The Church at Auvers and Eleanor Rigby

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Vincent van Gogh, The Church at Auvers, 1890


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The Beatles' "Eleanor Rigby" and van Gogh's The Church at Auvers have one thing in common; they were created by some of the greatest artists of all time, yet aren't necessarily the artists' most famous works. Both the song and the painting have characteristics of their more famous siblings, yet commonly disappear amongst the greatness. The song "Eleanor Rigby" embodies this sense of insignificance and brought together the lonely listeners of a generation.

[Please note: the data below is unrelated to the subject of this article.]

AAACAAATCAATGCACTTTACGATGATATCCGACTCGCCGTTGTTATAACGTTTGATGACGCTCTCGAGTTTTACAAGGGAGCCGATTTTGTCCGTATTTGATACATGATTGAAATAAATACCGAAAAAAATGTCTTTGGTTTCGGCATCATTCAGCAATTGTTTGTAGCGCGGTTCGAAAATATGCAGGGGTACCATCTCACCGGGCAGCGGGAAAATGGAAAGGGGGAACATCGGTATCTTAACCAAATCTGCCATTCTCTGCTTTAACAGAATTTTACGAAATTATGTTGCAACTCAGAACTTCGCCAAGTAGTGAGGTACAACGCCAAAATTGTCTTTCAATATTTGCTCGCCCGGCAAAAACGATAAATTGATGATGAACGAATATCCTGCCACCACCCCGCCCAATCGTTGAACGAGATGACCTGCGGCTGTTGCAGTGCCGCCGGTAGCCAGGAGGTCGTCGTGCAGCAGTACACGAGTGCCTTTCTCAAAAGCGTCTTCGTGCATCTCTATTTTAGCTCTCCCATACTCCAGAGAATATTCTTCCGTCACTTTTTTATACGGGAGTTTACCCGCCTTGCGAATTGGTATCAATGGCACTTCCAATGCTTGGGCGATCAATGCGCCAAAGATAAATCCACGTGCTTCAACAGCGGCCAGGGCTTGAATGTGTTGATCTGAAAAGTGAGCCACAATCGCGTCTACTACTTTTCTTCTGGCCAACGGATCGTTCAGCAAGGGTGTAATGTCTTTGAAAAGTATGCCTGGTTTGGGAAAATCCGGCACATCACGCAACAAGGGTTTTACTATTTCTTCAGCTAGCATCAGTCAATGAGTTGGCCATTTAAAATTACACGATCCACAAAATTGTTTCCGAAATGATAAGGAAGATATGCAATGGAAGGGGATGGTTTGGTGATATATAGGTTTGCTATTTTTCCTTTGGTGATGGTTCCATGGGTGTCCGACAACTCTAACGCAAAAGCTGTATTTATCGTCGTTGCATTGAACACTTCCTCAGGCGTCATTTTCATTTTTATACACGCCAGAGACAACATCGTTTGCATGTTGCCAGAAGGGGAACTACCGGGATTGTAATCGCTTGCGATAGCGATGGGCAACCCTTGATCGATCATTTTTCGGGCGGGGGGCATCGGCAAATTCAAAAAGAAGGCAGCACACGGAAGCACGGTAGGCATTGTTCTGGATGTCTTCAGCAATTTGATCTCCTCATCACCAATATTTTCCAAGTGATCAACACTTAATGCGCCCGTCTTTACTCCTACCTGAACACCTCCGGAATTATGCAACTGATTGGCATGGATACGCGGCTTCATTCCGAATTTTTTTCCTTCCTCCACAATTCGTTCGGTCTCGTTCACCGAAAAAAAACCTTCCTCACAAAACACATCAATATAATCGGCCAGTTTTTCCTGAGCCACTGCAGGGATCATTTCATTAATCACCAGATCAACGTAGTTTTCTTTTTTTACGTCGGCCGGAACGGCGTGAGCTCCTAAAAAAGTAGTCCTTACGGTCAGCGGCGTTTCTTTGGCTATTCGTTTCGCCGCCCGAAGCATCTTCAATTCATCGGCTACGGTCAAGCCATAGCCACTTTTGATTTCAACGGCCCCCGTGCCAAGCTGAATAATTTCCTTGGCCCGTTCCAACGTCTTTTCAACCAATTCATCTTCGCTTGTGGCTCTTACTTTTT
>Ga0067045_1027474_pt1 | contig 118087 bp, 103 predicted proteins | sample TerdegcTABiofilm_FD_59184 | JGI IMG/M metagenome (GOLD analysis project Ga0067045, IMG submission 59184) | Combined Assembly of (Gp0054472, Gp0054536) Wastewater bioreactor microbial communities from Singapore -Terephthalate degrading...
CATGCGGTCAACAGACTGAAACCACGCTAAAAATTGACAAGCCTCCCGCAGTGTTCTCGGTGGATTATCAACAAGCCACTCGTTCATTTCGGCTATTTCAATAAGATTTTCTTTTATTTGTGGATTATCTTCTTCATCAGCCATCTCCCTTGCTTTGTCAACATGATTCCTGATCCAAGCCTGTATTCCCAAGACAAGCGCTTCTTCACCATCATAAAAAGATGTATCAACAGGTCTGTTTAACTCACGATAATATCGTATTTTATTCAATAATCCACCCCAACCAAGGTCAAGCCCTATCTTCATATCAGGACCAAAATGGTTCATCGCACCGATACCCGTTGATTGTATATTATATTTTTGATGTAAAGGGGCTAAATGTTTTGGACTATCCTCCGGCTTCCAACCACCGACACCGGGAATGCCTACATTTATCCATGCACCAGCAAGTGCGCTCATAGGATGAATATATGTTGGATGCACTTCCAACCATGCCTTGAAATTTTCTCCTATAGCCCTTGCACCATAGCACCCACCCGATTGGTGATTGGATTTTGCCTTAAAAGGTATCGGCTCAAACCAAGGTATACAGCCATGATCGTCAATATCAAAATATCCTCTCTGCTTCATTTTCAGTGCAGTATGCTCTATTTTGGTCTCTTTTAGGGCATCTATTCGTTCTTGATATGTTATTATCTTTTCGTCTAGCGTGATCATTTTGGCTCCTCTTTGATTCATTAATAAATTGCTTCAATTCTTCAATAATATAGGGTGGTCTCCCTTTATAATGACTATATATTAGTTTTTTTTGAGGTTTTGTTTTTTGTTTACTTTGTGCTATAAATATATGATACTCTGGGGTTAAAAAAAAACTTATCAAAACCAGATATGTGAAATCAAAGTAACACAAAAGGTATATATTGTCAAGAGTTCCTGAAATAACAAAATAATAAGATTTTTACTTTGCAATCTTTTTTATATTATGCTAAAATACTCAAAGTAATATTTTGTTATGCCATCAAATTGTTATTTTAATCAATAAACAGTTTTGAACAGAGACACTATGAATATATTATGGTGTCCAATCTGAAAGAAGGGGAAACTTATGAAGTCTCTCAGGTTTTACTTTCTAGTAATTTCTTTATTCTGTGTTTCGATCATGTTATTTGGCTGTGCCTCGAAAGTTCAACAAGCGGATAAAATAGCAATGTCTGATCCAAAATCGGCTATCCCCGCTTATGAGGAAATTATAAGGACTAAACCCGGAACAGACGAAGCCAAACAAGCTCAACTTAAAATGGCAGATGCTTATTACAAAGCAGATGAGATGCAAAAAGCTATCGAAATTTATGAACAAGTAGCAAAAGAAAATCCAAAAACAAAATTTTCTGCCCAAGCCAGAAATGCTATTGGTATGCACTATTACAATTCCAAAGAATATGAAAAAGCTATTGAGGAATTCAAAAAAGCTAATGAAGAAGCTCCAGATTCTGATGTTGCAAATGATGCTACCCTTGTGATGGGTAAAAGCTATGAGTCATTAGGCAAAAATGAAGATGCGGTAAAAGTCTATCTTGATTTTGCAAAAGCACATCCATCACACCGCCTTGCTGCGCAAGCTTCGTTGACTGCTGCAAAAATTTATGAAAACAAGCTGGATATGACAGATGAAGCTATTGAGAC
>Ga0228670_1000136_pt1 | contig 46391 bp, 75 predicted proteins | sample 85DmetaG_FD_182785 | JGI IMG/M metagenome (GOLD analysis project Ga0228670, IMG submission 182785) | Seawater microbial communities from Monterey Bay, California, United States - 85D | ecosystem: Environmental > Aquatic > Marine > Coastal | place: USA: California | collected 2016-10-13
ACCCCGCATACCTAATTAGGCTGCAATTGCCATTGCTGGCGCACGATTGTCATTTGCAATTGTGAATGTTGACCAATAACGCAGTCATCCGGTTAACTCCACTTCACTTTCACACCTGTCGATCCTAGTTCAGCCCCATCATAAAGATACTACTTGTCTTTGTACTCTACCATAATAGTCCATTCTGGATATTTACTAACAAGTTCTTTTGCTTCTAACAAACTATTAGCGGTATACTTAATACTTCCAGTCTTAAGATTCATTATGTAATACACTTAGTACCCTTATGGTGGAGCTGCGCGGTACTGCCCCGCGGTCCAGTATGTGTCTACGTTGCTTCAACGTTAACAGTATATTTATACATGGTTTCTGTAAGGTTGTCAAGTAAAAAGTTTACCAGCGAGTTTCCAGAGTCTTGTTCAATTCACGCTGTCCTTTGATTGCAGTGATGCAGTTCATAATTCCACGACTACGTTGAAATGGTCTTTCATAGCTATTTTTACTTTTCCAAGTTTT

This painting resonated with me because it brought together the feeling of loneliness that the song represents, and can be a visual representation of the line in the song that says, "Eleanor Rigby died in the church and was buried along with her name, Nobody came, Father McKenzie wiping the dirt from his hands as he walks from the grave, No one was saved.".I see the man walking back towards the church as Father Mckenzie, who only comes to Eleanor Rigby's funeral because it's his job. The brushstrokes of the path leads one's eyes toward the large, powerful church. To contrast it's size, the man is insignificant, and faceless. The facelessness adds to the feeling of loneliness and gives the impression that anyone could be that person.

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